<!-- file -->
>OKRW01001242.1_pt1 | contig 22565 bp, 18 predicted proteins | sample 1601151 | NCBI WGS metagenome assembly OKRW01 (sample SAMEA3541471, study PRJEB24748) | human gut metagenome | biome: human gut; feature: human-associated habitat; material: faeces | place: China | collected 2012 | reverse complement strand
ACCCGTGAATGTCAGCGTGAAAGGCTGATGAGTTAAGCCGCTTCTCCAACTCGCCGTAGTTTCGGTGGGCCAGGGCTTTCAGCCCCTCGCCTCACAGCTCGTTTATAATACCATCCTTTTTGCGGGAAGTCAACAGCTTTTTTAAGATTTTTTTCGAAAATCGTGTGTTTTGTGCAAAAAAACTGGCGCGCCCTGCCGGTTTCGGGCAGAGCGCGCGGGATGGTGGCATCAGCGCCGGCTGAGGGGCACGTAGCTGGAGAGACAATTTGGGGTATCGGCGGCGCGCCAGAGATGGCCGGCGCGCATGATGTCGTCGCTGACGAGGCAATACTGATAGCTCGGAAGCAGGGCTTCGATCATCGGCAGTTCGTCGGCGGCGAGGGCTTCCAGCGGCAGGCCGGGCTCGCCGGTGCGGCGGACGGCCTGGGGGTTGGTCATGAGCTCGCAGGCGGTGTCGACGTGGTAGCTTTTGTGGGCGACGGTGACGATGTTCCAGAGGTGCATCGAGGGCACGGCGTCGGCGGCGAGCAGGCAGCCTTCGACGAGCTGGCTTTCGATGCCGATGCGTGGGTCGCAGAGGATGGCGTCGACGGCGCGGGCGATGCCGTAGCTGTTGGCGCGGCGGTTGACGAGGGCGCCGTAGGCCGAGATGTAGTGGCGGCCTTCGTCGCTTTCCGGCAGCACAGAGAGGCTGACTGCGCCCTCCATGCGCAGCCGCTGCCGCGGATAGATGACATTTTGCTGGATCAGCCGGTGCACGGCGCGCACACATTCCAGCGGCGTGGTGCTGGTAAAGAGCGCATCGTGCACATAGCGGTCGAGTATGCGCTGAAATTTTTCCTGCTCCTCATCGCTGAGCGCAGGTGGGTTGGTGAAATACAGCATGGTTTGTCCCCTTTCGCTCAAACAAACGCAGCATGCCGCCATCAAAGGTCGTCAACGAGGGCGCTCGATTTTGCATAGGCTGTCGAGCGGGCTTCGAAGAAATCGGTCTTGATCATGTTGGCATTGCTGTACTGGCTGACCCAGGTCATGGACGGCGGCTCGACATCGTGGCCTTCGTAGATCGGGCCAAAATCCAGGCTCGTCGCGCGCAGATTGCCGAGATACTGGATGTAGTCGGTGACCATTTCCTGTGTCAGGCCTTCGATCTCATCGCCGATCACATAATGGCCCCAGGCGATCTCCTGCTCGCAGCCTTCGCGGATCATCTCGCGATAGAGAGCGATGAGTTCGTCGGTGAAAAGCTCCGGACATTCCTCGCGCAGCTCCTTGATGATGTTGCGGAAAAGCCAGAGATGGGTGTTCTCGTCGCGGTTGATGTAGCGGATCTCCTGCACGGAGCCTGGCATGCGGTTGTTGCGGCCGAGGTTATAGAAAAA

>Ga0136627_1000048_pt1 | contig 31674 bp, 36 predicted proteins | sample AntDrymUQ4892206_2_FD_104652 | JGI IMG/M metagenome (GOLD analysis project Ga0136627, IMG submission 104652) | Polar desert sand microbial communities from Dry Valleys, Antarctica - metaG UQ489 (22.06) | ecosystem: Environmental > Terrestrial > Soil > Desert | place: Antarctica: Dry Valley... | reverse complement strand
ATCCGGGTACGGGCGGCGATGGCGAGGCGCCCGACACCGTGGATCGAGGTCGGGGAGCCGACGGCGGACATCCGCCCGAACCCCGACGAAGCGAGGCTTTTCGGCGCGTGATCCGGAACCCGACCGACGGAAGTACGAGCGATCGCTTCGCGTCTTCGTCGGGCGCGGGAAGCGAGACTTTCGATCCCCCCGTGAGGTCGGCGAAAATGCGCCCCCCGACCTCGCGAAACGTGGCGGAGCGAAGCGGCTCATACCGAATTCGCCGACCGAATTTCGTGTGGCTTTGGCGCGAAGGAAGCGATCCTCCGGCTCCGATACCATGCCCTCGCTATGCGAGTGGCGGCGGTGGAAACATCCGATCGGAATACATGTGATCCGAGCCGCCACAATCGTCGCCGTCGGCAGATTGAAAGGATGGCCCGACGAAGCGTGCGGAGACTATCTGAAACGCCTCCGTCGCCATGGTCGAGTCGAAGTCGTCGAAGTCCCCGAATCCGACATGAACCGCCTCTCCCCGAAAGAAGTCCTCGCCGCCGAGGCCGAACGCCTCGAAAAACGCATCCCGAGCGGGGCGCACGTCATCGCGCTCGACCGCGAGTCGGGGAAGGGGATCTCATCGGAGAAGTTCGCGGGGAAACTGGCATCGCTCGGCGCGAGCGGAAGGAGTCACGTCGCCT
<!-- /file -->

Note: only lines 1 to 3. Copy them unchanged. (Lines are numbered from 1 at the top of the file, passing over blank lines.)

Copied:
>OKRW01001242.1_pt1 | contig 22565 bp, 18 predicted proteins | sample 1601151 | NCBI WGS metagenome assembly OKRW01 (sample SAMEA3541471, study PRJEB24748) | human gut metagenome | biome: human gut; feature: human-associated habitat; material: faeces | place: China | collected 2012 | reverse complement strand
ACCCGTGAATGTCAGCGTGAAAGGCTGATGAGTTAAGCCGCTTCTCCAACTCGCCGTAGTTTCGGTGGGCCAGGGCTTTCAGCCCCTCGCCTCACAGCTCGTTTATAATACCATCCTTTTTGCGGGAAGTCAACAGCTTTTTTAAGATTTTTTTCGAAAATCGTGTGTTTTGTGCAAAAAAACTGGCGCGCCCTGCCGGTTTCGGGCAGAGCGCGCGGGATGGTGGCATCAGCGCCGGCTGAGGGGCACGTAGCTGGAGAGACAATTTGGGGTATCGGCGGCGCGCCAGAGATGGCCGGCGCGCATGATGTCGTCGCTGACGAGGCAATACTGATAGCTCGGAAGCAGGGCTTCGATCATCGGCAGTTCGTCGGCGGCGAGGGCTTCCAGCGGCAGGCCGGGCTCGCCGGTGCGGCGGACGGCCTGGGGGTTGGTCATGAGCTCGCAGGCGGTGTCGACGTGGTAGCTTTTGTGGGCGACGGTGACGATGTTCCAGAGGTGCATCGAGGGCACGGCGTCGGCGGCGAGCAGGCAGCCTTCGACGAGCTGGCTTTCGATGCCGATGCGTGGGTCGCAGAGGATGGCGTCGACGGCGCGGGCGATGCCGTAGCTGTTGGCGCGGCGGTTGACGAGGGCGCCGTAGGCCGAGATGTAGTGGCGGCCTTCGTCGCTTTCCGGCAGCACAGAGAGGCTGACTGCGCCCTCCATGCGCAGCCGCTGCCGCGGATAGATGACATTTTGCTGGATCAGCCGGTGCACGGCGCGCACACATTCCAGCGGCGTGGTGCTGGTAAAGAGCGCATCGTGCACATAGCGGTCGAGTATGCGCTGAAATTTTTCCTGCTCCTCATCGCTGAGCGCAGGTGGGTTGGTGAAATACAGCATGGTTTGTCCCCTTTCGCTCAAACAAACGCAGCATGCCGCCATCAAAGGTCGTCAACGAGGGCGCTCGATTTTGCATAGGCTGTCGAGCGGGCTTCGAAGAAATCGGTCTTGATCATGTTGGCATTGCTGTACTGGCTGACCCAGGTCATGGACGGCGGCTCGACATCGTGGCCTTCGTAGATCGGGCCAAAATCCAGGCTCGTCGCGCGCAGATTGCCGAGATACTGGATGTAGTCGGTGACCATTTCCTGTGTCAGGCCTTCGATCTCATCGCCGATCACATAATGGCCCCAGGCGATCTCCTGCTCGCAGCCTTCGCGGATCATCTCGCGATAGAGAGCGATGAGTTCGTCGGTGAAAAGCTCCGGACATTCCTCGCGCAGCTCCTTGATGATGTTGCGGAAAAGCCAGAGATGGGTGTTCTCGTCGCGGTTGATGTAGCGGATCTCCTGCACGGAGCCTGGCATGCGGTTGTTGCGGCCGAGGTTATAGAAAAA

>Ga0136627_1000048_pt1 | contig 31674 bp, 36 predicted proteins | sample AntDrymUQ4892206_2_FD_104652 | JGI IMG/M metagenome (GOLD analysis project Ga0136627, IMG submission 104652) | Polar desert sand microbial communities from Dry Valleys, Antarctica - metaG UQ489 (22.06) | ecosystem: Environmental > Terrestrial > Soil > Desert | place: Antarctica: Dry Valley... | reverse complement strand